So wrong it makes creationists look reasonable. I’m not even going to try to address any of that BS, except to note that anyone who bases their arguments on sexual market value is delusional and anti-science. Is there a stronger prefix than “anti-“? Like so far to an extreme contrary position that you’re ripping a tear in the fabric of space-time?

Yeah, found on We Hunted the Mammoth.

Why is Jordan Peterson popular with atheists again?

He certainly has some weird ideas we wouldn’t accept if a more conventional Christian said them.

Here Peterson recaptures ground that’s become unfashionable in modern psychology. His model is heavily influenced by Freud and Jung. “You don’t know yourself,” he says. We are not who we thought we were. We carry secret, shameful knowledge that’s scarcely accessible to conscious exploration (Freud). We also carry elements of a Collective Unconscious (Jung) that’s glimpsed via our myths and creation narratives. If you think you are an atheist you are wrong, says Peterson, because your mind has been bent and shaped and molded by a god-fearing past stretching back into the unfathomable abysm of time.

Freud still has some influence with psychologists, I presume, but it’s more like how biologists regard Haeckel: a smart guy who built theories on faulty premises and isn’t considered a credible source any more. Worse, he was someone with immense biases that he pretended were objectively valid. Jung was a flaky mystic. Why would a modern psychologist have anything but a historical interest in either of them?

The “collective unconscious” is nonsense. So is the idea of the kind of ancestral memory Peterson is proposing.

I would certainly agree that cultural influences shape our attitudes and beliefs, and that in a largely Christian country with a long Christian history, you can’t escape exposure. But to argue that we can’t escape that influence in our ideas is like saying that Protestants can’t exist because Catholics existed first, or that we’re all animists because our distant ancestors worshipped gazelles and feared lightning. Our minds were also shaped by a society that (at least among some of us) greatly values science and secularism, and that affects me far, far more than the fact that my great great grandparents were Lutherans, back in the old country.

The There is no such thing as an atheist canard is one of the oldest, tiredest, most pathetic claims by religious apologists. It’s not a mark of wisdom to blurt out a cliche, not even when you dress it up in Freudian/Jungian babble.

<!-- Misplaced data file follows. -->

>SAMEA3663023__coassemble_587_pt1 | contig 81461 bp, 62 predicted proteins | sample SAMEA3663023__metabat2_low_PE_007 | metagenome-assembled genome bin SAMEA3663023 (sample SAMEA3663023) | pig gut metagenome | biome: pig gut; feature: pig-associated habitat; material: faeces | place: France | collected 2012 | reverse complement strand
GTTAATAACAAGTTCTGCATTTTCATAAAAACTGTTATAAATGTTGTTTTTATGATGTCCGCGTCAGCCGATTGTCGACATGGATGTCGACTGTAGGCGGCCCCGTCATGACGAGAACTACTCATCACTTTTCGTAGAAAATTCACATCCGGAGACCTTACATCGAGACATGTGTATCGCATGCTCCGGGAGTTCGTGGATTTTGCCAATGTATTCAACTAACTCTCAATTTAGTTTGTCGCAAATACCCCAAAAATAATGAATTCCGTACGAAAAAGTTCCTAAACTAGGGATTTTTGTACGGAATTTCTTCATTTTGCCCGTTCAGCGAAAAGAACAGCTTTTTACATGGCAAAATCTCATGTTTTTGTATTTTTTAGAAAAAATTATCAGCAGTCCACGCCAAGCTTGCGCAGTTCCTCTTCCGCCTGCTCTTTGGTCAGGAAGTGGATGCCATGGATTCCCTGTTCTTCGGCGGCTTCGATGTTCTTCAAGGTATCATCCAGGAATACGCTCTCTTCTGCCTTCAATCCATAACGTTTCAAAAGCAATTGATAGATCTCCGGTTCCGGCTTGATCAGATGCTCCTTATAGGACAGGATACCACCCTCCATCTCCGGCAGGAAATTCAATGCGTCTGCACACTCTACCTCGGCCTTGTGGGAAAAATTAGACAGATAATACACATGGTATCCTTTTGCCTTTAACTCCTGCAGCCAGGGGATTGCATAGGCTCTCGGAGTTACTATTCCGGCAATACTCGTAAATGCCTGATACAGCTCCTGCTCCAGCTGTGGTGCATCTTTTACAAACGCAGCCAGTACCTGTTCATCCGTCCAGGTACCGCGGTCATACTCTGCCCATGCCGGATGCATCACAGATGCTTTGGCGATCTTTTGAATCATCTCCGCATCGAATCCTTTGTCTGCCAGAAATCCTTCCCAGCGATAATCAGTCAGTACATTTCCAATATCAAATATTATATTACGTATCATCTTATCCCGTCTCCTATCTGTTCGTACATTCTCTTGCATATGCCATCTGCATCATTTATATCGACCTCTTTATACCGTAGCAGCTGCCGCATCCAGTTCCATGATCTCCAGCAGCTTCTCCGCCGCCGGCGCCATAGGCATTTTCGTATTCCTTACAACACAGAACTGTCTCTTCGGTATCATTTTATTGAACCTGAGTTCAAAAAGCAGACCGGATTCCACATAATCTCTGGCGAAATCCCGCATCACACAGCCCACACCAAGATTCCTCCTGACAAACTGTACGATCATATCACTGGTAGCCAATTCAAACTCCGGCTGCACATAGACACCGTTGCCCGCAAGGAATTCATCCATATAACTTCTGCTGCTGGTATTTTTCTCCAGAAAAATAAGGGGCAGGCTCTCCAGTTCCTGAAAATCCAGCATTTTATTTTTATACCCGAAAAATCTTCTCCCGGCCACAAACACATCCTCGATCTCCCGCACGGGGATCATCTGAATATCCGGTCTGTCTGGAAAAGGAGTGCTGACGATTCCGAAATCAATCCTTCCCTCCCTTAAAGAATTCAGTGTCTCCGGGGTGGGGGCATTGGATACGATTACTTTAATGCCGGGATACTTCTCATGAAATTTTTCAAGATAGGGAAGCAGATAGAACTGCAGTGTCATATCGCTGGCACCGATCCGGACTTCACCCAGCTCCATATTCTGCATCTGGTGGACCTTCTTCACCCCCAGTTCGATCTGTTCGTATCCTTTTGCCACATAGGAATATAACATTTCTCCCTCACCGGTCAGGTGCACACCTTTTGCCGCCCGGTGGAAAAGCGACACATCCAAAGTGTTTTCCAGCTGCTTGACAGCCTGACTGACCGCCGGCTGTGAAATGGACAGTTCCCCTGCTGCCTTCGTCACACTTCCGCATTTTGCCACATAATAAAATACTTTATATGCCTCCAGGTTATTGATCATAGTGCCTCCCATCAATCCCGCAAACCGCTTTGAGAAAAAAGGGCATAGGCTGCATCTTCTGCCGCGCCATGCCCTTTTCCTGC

So many questions…

John McNaughton

Do you think Trump has ever gone fishing? Ever? If he did, was he wearing a 3-piece suit at the time? What university offers a class titled “Justice Warrior”? The student looks better dressed for fishing than the guy holding the pole — who’s teaching who? Why is he fishing instead of studying? He should know better than to put a book on the ground.

The painter of this bit of propaganda does have to explain what it means, literally.

Is this actually art?

Any serial killers/rapists in my family?

I should warn you: I’ve submitted DNA samples to both the National Genographic project and to 23andMe. As we’ve just learned, that means the police can use that data to connect DNA samples collected at crime scenes to my relatives, which means they have a lead to you even if you haven’t given a DNA sample. Honestly, if I do have any criminals in the family, I would kind of hope they could stop you with that information.

However, I don’t remember giving the police permission to use my genetic information — it was probably buried in tiny print somewhere in an agreement I signed. That’s a bit troubling. OK, a lot troubling. Now I’m wondering who else has access. So, if there’s a disease-associated trait somewhere in my background, are the insurance companies going to knock on the door of my second cousins somewhere and announce that they now have grounds to suspect that there is a medical problem lurking in their genome, and they’d better cough up some increased rates?